Amid all this alienness, however, is something sadly familiar: a religious war — not exactly surprising, given the title of the book, of course. Two nations, each convinced that their way of worship is the right one, each willing to kill (and to let some of their own people die) to rid their world of the heretics. It’s chaotic, it’s messy, and the thought of there ever being a winner is virtually inconceivable.

Nyx and Rhys are from opposite sides in the conflict, and they wind up working together. Nyx is a bounty hunter, an assassin, a woman who believes if she doesn’t kill, she has nothing to live on. Rhys is a magician, outcast from his family and his country, a man who will do anything to avoid killing.

The characters are rich, the world complex, and the story impossible to get out of your head.

Kameron Hurley, when asked about her writing, says,

Joanna Russ once said that the reason she read science fiction was because, in SF/F *things could be really different*. All of our assumptions about people, gender, race, class, sex, culture, travel, the universe, and everything could be really different on other worlds, in other times, and science fiction gave us a sandbox to play out all those possibilities. Fiction can be both liberating and limiting, and I wanted to write stuff that broadens our possiblities, that gives people new ways of thinking – about themselves, their societies, their assumptions.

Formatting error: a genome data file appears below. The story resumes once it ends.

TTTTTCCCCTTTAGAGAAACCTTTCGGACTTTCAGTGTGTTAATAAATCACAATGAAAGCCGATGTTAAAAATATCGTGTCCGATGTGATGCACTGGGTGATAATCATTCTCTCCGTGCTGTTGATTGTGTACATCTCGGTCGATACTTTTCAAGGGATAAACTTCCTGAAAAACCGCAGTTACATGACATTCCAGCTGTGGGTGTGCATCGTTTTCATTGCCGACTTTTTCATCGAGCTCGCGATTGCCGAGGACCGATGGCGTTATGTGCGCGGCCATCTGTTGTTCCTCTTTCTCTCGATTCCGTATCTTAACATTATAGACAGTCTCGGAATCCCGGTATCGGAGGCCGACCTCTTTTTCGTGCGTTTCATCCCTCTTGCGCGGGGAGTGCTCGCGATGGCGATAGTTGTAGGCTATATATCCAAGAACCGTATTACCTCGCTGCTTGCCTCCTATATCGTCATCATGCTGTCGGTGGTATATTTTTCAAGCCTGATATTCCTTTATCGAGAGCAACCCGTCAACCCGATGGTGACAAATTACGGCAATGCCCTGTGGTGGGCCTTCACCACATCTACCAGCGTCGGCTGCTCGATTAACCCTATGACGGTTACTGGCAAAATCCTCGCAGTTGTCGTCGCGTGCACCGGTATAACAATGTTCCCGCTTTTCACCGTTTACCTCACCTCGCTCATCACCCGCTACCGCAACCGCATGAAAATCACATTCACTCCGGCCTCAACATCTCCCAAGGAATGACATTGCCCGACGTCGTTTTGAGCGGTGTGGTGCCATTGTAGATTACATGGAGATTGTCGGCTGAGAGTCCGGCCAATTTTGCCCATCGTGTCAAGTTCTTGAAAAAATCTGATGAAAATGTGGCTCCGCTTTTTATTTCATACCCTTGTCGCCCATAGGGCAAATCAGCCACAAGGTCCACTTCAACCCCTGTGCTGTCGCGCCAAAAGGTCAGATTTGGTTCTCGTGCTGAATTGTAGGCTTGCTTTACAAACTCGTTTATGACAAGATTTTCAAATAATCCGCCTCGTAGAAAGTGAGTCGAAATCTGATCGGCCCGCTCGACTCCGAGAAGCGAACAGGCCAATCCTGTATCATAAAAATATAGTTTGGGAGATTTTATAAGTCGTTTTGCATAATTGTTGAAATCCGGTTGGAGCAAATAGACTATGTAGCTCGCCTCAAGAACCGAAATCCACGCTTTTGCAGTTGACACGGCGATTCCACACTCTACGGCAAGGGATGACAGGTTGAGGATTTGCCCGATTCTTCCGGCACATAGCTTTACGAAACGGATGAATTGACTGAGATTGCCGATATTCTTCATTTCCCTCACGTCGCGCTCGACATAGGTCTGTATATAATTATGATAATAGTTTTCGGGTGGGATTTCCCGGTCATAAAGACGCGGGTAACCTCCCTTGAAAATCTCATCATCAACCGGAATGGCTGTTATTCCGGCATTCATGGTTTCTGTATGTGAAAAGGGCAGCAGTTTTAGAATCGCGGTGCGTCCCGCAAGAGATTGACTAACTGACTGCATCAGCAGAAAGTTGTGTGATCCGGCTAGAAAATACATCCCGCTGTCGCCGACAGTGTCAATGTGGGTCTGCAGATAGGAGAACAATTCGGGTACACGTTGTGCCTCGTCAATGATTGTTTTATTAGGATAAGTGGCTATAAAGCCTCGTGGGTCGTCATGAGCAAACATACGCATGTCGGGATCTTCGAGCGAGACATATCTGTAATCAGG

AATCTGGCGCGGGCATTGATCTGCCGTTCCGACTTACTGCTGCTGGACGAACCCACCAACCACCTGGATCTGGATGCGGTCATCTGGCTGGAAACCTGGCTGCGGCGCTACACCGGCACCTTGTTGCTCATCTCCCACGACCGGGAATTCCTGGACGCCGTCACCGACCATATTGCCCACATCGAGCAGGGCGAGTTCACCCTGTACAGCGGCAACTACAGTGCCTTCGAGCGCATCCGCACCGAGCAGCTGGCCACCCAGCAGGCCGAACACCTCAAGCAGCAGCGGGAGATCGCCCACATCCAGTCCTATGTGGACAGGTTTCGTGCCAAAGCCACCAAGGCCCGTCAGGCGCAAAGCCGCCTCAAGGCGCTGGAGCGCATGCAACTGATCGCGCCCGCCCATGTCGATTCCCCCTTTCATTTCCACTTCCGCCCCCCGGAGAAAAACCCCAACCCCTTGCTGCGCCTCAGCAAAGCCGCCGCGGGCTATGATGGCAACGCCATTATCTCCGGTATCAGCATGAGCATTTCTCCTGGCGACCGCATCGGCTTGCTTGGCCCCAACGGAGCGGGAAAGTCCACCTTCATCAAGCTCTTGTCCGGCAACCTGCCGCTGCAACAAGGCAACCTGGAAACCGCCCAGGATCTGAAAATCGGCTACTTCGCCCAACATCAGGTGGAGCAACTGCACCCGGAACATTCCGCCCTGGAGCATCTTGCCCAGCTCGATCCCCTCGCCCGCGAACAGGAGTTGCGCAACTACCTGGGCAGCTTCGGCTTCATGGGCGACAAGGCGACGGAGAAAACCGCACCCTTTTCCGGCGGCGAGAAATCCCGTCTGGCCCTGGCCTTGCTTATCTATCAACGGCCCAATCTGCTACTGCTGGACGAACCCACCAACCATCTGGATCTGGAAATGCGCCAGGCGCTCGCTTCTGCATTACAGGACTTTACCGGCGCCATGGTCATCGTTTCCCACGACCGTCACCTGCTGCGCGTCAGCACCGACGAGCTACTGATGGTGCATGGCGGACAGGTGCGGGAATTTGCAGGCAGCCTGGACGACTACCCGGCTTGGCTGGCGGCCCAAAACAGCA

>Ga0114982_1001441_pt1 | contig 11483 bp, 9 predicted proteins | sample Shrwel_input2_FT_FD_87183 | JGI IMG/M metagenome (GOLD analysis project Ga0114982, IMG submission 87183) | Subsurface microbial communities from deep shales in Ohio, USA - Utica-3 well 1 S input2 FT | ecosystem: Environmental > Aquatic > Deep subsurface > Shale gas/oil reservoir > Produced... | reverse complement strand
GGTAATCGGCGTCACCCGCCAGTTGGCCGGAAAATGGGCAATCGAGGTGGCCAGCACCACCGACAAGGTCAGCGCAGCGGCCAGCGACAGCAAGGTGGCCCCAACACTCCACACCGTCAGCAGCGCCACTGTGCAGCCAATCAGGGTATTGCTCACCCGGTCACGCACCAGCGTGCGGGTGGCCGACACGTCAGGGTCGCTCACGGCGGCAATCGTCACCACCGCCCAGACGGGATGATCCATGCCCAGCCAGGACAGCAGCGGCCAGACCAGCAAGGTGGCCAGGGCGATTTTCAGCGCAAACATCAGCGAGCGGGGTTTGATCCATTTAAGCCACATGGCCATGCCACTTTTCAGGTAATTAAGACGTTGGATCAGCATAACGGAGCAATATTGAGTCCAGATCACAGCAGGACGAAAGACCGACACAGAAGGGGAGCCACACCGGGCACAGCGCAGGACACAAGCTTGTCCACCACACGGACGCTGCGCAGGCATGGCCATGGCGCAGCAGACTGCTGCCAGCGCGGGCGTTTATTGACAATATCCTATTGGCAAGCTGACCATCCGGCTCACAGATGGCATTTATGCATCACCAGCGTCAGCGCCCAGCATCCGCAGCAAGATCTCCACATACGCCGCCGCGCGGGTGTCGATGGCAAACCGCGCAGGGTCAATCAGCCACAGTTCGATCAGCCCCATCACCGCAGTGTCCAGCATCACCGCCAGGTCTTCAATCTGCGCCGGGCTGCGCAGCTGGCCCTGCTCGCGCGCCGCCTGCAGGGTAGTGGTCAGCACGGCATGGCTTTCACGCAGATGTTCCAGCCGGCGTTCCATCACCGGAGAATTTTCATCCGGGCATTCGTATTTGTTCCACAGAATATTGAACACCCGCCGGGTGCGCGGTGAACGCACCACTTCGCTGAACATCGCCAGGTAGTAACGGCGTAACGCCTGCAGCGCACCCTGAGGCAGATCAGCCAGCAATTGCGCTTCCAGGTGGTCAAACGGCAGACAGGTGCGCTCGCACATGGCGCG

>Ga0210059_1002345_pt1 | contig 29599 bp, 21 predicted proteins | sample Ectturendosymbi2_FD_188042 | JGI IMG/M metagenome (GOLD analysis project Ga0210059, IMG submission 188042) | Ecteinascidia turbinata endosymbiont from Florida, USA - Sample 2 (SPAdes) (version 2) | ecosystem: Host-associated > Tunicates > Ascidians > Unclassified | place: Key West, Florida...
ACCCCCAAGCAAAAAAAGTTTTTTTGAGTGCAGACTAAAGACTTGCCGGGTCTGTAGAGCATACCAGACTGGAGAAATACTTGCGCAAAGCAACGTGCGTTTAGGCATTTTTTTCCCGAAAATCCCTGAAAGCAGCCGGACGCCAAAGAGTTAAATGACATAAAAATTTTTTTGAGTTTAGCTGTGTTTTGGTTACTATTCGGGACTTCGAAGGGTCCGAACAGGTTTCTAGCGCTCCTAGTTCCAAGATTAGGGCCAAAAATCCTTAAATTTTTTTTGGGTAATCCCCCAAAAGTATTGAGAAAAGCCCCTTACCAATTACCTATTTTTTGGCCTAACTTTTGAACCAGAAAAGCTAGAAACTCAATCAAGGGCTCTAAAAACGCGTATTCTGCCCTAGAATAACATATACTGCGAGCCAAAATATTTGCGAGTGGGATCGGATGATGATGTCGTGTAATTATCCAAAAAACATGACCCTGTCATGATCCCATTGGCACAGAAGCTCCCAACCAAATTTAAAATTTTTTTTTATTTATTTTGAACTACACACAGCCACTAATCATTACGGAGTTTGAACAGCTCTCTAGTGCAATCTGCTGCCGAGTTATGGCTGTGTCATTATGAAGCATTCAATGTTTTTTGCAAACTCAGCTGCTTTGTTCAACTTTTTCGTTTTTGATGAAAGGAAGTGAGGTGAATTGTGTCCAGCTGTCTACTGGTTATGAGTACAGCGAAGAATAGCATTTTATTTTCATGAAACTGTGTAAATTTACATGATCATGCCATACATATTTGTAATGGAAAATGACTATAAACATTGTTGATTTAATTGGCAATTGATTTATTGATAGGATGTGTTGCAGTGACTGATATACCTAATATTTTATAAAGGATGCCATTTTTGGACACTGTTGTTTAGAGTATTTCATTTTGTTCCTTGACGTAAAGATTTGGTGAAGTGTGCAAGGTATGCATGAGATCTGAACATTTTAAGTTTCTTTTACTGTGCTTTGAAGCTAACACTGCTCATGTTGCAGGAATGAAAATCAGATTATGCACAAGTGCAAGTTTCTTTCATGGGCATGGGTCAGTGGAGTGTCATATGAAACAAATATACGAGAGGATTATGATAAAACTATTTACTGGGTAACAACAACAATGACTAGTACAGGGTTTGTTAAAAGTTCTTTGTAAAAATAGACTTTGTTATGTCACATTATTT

That said, for folks who aren’t quite ready to jump into the seething chaos of my longer fiction, my best “gateway” piece is probably the short story “The Women of Our Occupation” (http://www.strangehorizons.com/2006/20060731/women-f.shtml), which deals with issues of power and control in a steamy country after a brutal force descends upon its cities.

If you’re still with me after that, GOD’S WAR is a great introduction to some of the stuff I’m working on now. The sequel, INFIDEL, is out in October, and a third, RAPTURE, is forthcoming. So the good news is that if the crazy, gun-slinging, whiskey drinking, head collecting assassins in GOD’S WAR are up your alley, there’s plenty more to come.

Find Kameron Hurley at her Website, www.kameronhurley.com.

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  1. I’m enjoying this series of posts so much … so good to get trustworthy recommendations and go exploring when I haven’t read before. I’m definitely going to have to look out God’s War … sounds dark enough to be right up my street 🙂